While Phil Collins’s current Still Not Dead Yet tour has been a mostly a celebratory affair, it also bears a tinge of bittersweetness. A variety of physical ailments have impaired Phil’s ability to move around, requiring him to be seated for the majority of the shows. But despite these challenges, there is a particular song Phil makes a point of standing up to deliver most nights. It’s not one of the perky sing-alongs like “Sussudio” or “Invisible Touch,” but his eternally haunting, bitter and thunderous “In The Air Tonight.”
Welcome to Cover Me Q&A, where we take your questions about cover songs and answer them to the best of our ability.
Here at Cover Me Q&A, we’ll be taking questions about cover songs and giving as many different answers as we can. This will give us a chance to hold forth on covers we might not otherwise get to talk about, to give Cover Me readers a chance to learn more about individual staffers’ tastes and writing styles, and to provide an opportunity for some back-and-forth, as we’ll be taking requests (learn how to do so at feature’s end).
Today’s question, courtesy of Cover Me staffer Jordan Becker: What was the best/worst experience you have had seeing a “tribute” band?
Mark Erelli seems one of the good guys: prolific in the often solitary and lonely furrow of singer-songwritery, under the radar of most observers, weaving his nuanced mix of country and folk that never fails to beguile my ears. Lord knows how he makes a living. Along with others like Jeffrey Foucoult (with whom he has collaborated) Damien Jurado and the Joshes Rouse and Ritter (another collaborator) he seems always there in the background, a reliable source of well-crafted songs, never troubling the mainstream nor stealing the show.
Although he has a healthy and extensive repertoire of his own songs, covers are very much also his stock in trade, as a visit to his website soon reveals, with a monthly free download of the month – often a cover – unavailable elsewhere. (As I write his excellent version of “Midnight Rider” is serenading me, the January freebie.) He also performs an annual series of shows entitled ‘Under the Covers’ – sadly in the wrong continent for this writer to ever catch.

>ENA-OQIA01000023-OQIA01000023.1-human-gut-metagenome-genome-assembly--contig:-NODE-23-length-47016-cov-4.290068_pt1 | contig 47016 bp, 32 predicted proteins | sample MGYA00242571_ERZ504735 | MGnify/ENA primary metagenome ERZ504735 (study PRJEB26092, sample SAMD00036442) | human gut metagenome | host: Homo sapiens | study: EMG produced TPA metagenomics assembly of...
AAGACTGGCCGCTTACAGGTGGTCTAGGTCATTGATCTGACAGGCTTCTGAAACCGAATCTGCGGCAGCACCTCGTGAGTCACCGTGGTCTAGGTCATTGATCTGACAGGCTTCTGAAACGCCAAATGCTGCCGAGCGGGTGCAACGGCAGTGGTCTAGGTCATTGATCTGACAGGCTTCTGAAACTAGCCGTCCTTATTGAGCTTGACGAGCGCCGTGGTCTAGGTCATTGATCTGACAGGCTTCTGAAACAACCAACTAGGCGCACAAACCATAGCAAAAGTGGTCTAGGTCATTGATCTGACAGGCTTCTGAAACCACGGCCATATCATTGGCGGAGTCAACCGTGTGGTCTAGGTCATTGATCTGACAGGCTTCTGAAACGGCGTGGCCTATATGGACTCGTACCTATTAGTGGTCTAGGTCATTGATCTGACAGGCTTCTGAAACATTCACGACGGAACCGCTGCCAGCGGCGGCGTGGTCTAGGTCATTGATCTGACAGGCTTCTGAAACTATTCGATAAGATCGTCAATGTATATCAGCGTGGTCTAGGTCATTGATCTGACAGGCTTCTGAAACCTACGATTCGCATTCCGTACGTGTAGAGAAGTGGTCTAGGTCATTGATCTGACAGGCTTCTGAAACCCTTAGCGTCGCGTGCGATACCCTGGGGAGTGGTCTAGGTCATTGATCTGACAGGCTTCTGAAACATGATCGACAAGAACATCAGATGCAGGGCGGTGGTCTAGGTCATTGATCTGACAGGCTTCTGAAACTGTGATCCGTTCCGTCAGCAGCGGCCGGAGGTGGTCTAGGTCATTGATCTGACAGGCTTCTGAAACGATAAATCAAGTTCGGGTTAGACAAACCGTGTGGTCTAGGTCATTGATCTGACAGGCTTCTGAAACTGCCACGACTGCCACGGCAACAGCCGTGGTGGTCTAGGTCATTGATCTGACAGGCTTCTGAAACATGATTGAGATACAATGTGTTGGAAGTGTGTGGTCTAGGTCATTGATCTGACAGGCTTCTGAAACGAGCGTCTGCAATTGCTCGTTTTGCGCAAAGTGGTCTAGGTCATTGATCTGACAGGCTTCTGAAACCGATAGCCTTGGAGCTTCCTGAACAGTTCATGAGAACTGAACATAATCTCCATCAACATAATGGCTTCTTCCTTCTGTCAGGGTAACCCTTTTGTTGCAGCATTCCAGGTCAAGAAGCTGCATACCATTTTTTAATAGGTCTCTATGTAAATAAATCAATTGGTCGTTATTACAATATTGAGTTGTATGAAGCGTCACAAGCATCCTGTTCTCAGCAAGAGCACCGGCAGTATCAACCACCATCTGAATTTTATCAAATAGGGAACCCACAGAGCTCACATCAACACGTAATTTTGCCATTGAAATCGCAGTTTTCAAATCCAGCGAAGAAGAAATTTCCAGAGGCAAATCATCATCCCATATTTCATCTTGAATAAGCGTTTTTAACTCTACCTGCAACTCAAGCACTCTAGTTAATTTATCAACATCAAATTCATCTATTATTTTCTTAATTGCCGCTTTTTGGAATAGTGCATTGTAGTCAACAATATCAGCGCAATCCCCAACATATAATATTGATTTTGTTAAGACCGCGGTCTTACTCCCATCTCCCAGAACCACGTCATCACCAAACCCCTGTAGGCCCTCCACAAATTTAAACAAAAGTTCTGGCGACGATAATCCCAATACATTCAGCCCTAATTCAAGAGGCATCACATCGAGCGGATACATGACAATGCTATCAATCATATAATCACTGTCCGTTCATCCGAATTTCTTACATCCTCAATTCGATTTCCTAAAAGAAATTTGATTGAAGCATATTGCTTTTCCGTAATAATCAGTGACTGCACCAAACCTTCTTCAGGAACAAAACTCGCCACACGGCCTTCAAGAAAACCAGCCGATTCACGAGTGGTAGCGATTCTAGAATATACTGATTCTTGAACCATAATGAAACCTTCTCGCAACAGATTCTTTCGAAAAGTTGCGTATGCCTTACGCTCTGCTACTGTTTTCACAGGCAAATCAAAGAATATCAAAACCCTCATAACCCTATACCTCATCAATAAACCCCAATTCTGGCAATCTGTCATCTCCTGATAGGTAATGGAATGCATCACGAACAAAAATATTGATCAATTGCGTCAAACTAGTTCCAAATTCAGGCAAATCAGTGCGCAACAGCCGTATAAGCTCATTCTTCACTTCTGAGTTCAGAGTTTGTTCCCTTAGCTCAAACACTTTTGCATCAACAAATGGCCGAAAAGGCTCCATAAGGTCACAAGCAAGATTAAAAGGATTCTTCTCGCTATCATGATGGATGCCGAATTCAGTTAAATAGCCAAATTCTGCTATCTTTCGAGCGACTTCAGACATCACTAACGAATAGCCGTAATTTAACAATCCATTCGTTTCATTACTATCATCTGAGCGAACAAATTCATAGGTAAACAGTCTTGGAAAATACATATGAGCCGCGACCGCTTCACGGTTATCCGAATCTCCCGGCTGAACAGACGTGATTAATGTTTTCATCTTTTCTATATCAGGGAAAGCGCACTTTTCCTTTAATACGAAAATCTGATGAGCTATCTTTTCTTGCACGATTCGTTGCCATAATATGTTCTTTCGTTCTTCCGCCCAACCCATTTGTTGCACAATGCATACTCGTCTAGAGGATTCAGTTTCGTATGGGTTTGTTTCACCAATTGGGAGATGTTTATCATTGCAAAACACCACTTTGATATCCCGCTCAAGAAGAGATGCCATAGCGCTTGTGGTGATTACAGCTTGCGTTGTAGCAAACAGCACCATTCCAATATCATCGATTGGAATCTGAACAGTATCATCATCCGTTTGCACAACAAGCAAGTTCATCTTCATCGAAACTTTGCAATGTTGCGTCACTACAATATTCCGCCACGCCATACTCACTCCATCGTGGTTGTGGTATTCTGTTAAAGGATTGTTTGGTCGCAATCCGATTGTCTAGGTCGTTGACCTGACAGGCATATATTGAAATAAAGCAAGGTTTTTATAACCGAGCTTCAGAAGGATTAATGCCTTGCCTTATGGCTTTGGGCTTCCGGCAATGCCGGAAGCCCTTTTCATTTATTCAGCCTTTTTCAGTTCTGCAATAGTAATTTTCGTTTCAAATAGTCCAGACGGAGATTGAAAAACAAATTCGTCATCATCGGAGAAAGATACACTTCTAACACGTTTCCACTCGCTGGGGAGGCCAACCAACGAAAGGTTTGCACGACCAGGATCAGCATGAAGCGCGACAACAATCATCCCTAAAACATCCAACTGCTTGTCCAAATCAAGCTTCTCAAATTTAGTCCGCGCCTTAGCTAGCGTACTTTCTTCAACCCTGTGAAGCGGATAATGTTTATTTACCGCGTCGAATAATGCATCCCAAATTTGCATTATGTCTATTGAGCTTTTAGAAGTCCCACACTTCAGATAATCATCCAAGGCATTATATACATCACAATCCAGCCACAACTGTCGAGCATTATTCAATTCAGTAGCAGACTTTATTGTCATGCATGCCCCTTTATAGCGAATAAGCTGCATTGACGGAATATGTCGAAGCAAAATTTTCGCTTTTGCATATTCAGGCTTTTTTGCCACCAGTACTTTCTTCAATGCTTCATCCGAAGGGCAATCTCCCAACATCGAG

When I say, “Name a singer or band from Seattle”, I’m sure that bands like Heart, Modest Mouse, Nirvana or Pearl Jam might be the first to pop in your head. Some of you may even think Hendrix or Judy Collins. I will even give extra credit to anyone who first thought of Kenny G or Queensrÿche.
Let me add one more to the list: Fly Moon Royalty.
Full Albums features covers of every track off a classic album. Got an idea for a future pick? Leave a note in the comments!
Foxtrot, released in 1972, was the second Genesis album that featured the complete “classic” lineup—original singer Peter Gabriel, bass player Mike Rutherford and keyboard player Tony Banks were joined by guitarist Steve Hackett and drummer Phil Collins. Although similar in many ways to its predecessor Nursery Cryme, Foxtrot rocked harder, was better produced, and included what would become the band’s signature piece, the (nearly) full-side epic “Supper’s Ready.” It was the first Genesis album to appear in the UK top 20, and helped to launch the band to worldwide success.
Every Wednesday, our resident Gleek Eric Garneau gives his take on last night’s Glee covers.
In “I Am Unicorn,” McKinley High gears up for their production of West Side Story, with several of our principal characters battling for the leads. Meanwhile, Kurt makes a run for class president, and music coach Shelby Corcoran (guest star Idina Menzel) steps back into the lives of Rachel (her biological daughter) plus Quinn and Puck (the parents of her adopted child).
Last week in this column we talked about Glee’s apparent attempts to carry out season three with a purpose many claimed the show lacked last year. One of the through-lines established in “The Purple Piano Project” was the performance of the school musical, which we learned would be West Side Story. I assumed they’d save its whole production for a few episodes down the line (much like last year’s Rocky Horror), but it seems the show is really taking to heart the notion of letting plots build throughout a season. Here we get only part of the West Side story in the form of auditions, with several of our main characters (namely Rachel and Kurt, but also Kurt’s boyfriend Blaine) attempting to claim the leads. That’s a serious change of pace from last season, where Rocky Horror was announced, produced, performed and cancelled in the span of 45 minutes.